Mr. Shaun McAfee, O.P. is the author of Reform Yourself! and other books, is the founder and editor of EpicPew.com, and contributes to many online Catholic resources. He holds a Masters in Dogmatic Theology from Holy Apostles College and Seminary. Shaun has made his temporary profession as a Lay Dominican and temporarily lives in Italy.
You’re a few weeks into the fall semester and you’re still figuring out how to make it all work. Perhaps you’re struggling to figure out exactly what the expectation are and/or you’re just struggling to stay awake. I get it, and I can definitely sympathize with you, my friend. Learning can be a real challenge, but let me tell you: If you’re being challenged, you’re doing it right. You’re only wrong when you don’t push your talents and abilities, or you just quit altogether. Stay positive, keep those goals in view, and remember these suggestions.
Nonsense? Think again. Many people get this totally wrong by staying up later into the night studying, reading, barely staying awake. Do I have to cite a source that says an alert mind is more studious than an exhausted one? No, because it’s common sense. The latest studies have indicated there is not much difference between people who wake up early and people who sleep in. I can tell you, this data is not complete. What it’s missing is the key detail about sleep management. If you stay up late and wake up early, it’s a recipe for disaster. However, rather than studying on a tired brain, you can take a short nap, or you can go to sleep earlier and wake up earlier, too. Studies unanimously suggest power naps, because some people just aren’t “morning people.” Give it a shot.
Don’t cram, ever
Cramming is kind of an art, and mostly a complete failure. Don’t get me wrong: Prior to a big test you should be totally focused on the task, making efforts to study hard. But cramming, for most students, involves procrastination. Rather than cram, continuously review your assignments and material so that when the big test comes, you’re doing a review rather than learning for the first time. Cram what you already know, not new information.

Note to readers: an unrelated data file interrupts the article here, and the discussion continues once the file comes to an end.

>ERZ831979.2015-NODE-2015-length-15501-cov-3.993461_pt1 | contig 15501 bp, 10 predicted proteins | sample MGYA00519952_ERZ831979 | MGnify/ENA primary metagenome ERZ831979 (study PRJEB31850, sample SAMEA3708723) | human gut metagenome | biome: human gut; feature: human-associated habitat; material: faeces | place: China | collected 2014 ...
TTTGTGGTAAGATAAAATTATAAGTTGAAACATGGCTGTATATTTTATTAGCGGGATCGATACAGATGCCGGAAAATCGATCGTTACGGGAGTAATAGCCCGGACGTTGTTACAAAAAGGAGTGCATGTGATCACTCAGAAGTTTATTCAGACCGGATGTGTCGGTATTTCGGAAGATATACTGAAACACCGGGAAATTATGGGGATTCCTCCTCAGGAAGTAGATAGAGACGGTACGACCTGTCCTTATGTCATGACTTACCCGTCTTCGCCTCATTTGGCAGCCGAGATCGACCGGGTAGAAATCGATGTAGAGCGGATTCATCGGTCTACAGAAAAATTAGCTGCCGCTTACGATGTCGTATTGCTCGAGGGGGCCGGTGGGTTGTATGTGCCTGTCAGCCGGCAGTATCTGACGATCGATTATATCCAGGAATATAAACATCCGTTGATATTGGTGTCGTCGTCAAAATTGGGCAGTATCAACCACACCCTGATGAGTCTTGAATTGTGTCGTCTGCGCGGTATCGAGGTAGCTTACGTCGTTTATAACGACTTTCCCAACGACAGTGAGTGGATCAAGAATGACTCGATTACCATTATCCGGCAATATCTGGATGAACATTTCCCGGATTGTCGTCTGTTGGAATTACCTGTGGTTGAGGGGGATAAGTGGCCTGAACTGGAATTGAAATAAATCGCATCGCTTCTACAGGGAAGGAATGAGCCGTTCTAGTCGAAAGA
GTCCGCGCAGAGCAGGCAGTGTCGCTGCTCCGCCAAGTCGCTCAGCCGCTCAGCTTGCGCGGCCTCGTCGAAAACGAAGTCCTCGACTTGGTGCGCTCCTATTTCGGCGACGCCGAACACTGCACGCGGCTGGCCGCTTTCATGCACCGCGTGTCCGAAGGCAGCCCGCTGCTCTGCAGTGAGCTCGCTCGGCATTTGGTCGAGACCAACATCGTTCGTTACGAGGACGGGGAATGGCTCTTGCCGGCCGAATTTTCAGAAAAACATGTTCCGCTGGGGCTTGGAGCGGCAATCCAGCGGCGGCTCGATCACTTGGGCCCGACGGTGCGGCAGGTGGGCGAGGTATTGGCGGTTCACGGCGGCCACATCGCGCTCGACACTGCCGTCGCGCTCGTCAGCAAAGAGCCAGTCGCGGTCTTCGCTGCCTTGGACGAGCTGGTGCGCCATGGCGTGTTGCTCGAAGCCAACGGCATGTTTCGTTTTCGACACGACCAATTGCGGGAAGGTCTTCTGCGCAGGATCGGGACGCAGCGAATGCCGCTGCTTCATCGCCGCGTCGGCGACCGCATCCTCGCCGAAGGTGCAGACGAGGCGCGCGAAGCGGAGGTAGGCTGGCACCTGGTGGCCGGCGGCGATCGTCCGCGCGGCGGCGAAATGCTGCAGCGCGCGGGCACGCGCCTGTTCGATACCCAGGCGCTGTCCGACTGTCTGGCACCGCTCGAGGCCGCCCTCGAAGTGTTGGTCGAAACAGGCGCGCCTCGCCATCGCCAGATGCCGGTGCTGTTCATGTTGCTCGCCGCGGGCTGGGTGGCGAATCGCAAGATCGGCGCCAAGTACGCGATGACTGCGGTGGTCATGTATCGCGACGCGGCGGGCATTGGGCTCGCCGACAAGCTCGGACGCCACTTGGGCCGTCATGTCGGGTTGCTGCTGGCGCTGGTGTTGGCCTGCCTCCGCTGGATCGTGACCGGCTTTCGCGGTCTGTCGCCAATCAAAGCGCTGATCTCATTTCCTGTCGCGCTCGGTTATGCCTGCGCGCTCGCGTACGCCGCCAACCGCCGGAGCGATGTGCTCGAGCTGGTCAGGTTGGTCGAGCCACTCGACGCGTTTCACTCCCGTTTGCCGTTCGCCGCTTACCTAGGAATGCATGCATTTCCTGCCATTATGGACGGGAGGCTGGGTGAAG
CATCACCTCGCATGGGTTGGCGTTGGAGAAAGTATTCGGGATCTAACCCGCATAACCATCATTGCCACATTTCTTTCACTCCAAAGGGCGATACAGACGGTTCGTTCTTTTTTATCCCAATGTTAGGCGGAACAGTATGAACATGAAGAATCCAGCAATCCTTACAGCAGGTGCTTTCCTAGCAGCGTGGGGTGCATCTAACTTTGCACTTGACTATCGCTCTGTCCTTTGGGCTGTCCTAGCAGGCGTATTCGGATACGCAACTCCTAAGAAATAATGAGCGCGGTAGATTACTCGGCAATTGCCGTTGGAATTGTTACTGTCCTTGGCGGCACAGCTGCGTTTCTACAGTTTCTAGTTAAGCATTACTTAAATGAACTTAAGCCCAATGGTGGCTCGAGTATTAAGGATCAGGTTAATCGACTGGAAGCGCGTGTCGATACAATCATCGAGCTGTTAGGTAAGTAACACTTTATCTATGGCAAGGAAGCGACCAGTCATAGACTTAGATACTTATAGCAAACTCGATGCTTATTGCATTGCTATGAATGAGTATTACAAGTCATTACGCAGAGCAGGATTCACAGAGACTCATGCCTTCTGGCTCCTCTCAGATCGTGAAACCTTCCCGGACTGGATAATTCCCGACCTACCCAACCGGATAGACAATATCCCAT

Don’t suck up, but don’t be silent
This is not an attack on introverts. In your classroom, you might sit in the back and/or you might never raise your hand, and both of these are fine. Many teachers mistake students who never ask questions for students who don’t care. Then, there are students who … well, they’re suck-ups. They complement the teacher and are never disagreeable. Some of my favorite students are the ones who will – tactfully – make their case and stick up for their work. Students can be right in the middle by introducing themselves, ensuring they seek guidance when needed, and making suggestions through constructive feedback. Make sure your professor knows you, and knows you care.
Don’t stress if you get one bad grade
There were times in college, online and in the classroom, when I felt like I wasn’t treated fairly. In fact, at my own employer, Holy Apostles College and Seminary, there were two (unnamed but very respected) professors who were unfair about something, and I told them point-blank. How bold and how immature! I have to laugh at how wrong I was, and how big a deal I made of something so small. Grades matter, don’t get me wrong, but what matters more than the grades is actually learning the material and being transformed by it. If we are to study theology and religion, we must not just learn the big words and clever arguments: we must become conformed to Christ! When I think of the times I argued for a better grade, I think of the athlete who argues with the referee or umpire who already has made their decision. Do your best to accept the situation, ask for suggestions, and do better next time.
There’s no better time than the time you spend learning, really. When you’re in class, yes it’s hard work and the uncertainties are stressful, but it is also so enjoyable to be responsible for learning. What a privilege! If you’re studying a topic that involves religion (hint: they all do, really) then take to prayer and enjoy the benefits of studying divinity itself.
In addition to these, I’ve written another set of fantastic suggestions to help you become a lifelong learner.